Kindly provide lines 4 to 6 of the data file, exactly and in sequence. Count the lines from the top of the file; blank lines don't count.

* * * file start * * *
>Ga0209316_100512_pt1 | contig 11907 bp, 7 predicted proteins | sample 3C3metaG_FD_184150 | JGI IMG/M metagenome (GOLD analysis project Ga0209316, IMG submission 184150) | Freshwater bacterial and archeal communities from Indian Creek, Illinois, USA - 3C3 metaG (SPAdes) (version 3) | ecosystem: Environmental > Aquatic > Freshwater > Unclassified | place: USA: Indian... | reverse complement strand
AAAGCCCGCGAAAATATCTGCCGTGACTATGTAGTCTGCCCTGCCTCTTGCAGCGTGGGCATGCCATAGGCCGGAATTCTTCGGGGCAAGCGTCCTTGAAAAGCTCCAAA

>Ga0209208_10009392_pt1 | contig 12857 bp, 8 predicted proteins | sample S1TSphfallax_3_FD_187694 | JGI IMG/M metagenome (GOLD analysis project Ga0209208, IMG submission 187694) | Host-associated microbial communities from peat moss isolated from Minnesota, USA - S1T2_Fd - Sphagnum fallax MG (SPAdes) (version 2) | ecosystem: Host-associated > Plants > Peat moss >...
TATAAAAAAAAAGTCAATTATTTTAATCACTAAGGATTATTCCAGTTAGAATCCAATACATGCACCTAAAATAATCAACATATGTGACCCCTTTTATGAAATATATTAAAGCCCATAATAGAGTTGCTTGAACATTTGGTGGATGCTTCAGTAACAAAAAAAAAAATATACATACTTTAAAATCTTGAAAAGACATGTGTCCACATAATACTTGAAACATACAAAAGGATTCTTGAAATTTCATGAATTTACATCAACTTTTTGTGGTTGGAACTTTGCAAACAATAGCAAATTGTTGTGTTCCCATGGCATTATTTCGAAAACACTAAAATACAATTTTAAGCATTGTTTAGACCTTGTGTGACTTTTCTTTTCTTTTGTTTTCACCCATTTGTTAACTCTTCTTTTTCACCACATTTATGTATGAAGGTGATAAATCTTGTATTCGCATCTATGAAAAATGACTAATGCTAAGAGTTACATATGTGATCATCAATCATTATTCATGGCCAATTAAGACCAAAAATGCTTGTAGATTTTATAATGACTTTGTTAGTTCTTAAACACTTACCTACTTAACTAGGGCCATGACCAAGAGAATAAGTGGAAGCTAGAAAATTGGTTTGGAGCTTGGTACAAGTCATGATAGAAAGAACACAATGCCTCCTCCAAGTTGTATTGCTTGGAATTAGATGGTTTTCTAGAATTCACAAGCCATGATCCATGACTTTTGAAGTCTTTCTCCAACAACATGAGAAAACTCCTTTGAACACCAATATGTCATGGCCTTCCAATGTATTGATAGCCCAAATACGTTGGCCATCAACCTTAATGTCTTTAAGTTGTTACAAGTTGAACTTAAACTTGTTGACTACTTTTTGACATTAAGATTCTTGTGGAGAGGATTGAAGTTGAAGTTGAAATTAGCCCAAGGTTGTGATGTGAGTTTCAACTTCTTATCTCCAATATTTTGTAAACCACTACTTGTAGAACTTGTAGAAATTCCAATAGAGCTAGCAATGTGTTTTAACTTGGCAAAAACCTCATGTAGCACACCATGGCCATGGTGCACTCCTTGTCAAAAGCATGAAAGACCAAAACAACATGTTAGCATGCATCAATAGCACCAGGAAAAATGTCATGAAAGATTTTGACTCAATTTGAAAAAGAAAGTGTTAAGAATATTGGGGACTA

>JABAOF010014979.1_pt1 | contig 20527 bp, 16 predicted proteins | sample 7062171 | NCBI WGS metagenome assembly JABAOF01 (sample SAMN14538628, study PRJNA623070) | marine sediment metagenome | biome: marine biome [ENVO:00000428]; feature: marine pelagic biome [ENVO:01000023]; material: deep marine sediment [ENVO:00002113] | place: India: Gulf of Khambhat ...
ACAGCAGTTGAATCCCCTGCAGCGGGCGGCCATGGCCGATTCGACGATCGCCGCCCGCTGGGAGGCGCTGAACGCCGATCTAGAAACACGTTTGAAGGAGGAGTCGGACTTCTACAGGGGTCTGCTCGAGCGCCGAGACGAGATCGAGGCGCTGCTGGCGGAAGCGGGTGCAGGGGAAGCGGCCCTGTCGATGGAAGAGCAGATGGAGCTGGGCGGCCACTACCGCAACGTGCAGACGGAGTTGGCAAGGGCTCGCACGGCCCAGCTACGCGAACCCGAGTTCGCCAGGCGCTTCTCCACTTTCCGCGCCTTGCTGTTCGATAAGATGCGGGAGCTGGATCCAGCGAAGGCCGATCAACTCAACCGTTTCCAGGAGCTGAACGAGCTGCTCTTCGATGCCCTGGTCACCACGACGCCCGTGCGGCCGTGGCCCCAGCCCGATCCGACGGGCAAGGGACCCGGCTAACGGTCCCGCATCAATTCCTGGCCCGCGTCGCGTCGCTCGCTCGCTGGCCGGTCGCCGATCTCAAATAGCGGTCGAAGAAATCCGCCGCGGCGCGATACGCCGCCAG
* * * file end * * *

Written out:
TATAAAAAAAAAGTCAATTATTTTAATCACTAAGGATTATTCCAGTTAGAATCCAATACATGCACCTAAAATAATCAACATATGTGACCCCTTTTATGAAATATATTAAAGCCCATAATAGAGTTGCTTGAACATTTGGTGGATGCTTCAGTAACAAAAAAAAAAATATACATACTTTAAAATCTTGAAAAGACATGTGTCCACATAATACTTGAAACATACAAAAGGATTCTTGAAATTTCATGAATTTACATCAACTTTTTGTGGTTGGAACTTTGCAAACAATAGCAAATTGTTGTGTTCCCATGGCATTATTTCGAAAACACTAAAATACAATTTTAAGCATTGTTTAGACCTTGTGTGACTTTTCTTTTCTTTTGTTTTCACCCATTTGTTAACTCTTCTTTTTCACCACATTTATGTATGAAGGTGATAAATCTTGTATTCGCATCTATGAAAAATGACTAATGCTAAGAGTTACATATGTGATCATCAATCATTATTCATGGCCAATTAAGACCAAAAATGCTTGTAGATTTTATAATGACTTTGTTAGTTCTTAAACACTTACCTACTTAACTAGGGCCATGACCAAGAGAATAAGTGGAAGCTAGAAAATTGGTTTGGAGCTTGGTACAAGTCATGATAGAAAGAACACAATGCCTCCTCCAAGTTGTATTGCTTGGAATTAGATGGTTTTCTAGAATTCACAAGCCATGATCCATGACTTTTGAAGTCTTTCTCCAACAACATGAGAAAACTCCTTTGAACACCAATATGTCATGGCCTTCCAATGTATTGATAGCCCAAATACGTTGGCCATCAACCTTAATGTCTTTAAGTTGTTACAAGTTGAACTTAAACTTGTTGACTACTTTTTGACATTAAGATTCTTGTGGAGAGGATTGAAGTTGAAGTTGAAATTAGCCCAAGGTTGTGATGTGAGTTTCAACTTCTTATCTCCAATATTTTGTAAACCACTACTTGTAGAACTTGTAGAAATTCCAATAGAGCTAGCAATGTGTTTTAACTTGGCAAAAACCTCATGTAGCACACCATGGCCATGGTGCACTCCTTGTCAAAAGCATGAAAGACCAAAACAACATGTTAGCATGCATCAATAGCACCAGGAAAAATGTCATGAAAGATTTTGACTCAATTTGAAAAAGAAAGTGTTAAGAATATTGGGGACTA

>JABAOF010014979.1_pt1 | contig 20527 bp, 16 predicted proteins | sample 7062171 | NCBI WGS metagenome assembly JABAOF01 (sample SAMN14538628, study PRJNA623070) | marine sediment metagenome | biome: marine biome [ENVO:00000428]; feature: marine pelagic biome [ENVO:01000023]; material: deep marine sediment [ENVO:00002113] | place: India: Gulf of Khambhat ...
ACAGCAGTTGAATCCCCTGCAGCGGGCGGCCATGGCCGATTCGACGATCGCCGCCCGCTGGGAGGCGCTGAACGCCGATCTAGAAACACGTTTGAAGGAGGAGTCGGACTTCTACAGGGGTCTGCTCGAGCGCCGAGACGAGATCGAGGCGCTGCTGGCGGAAGCGGGTGCAGGGGAAGCGGCCCTGTCGATGGAAGAGCAGATGGAGCTGGGCGGCCACTACCGCAACGTGCAGACGGAGTTGGCAAGGGCTCGCACGGCCCAGCTACGCGAACCCGAGTTCGCCAGGCGCTTCTCCACTTTCCGCGCCTTGCTGTTCGATAAGATGCGGGAGCTGGATCCAGCGAAGGCCGATCAACTCAACCGTTTCCAGGAGCTGAACGAGCTGCTCTTCGATGCCCTGGTCACCACGACGCCCGTGCGGCCGTGGCCCCAGCCCGATCCGACGGGCAAGGGACCCGGCTAACGGTCCCGCATCAATTCCTGGCCCGCGTCGCGTCGCTCGCTCGCTGGCCGGTCGCCGATCTCAAATAGCGGTCGAAGAAATCCGCCGCGGCGCGATACGCCGCCAG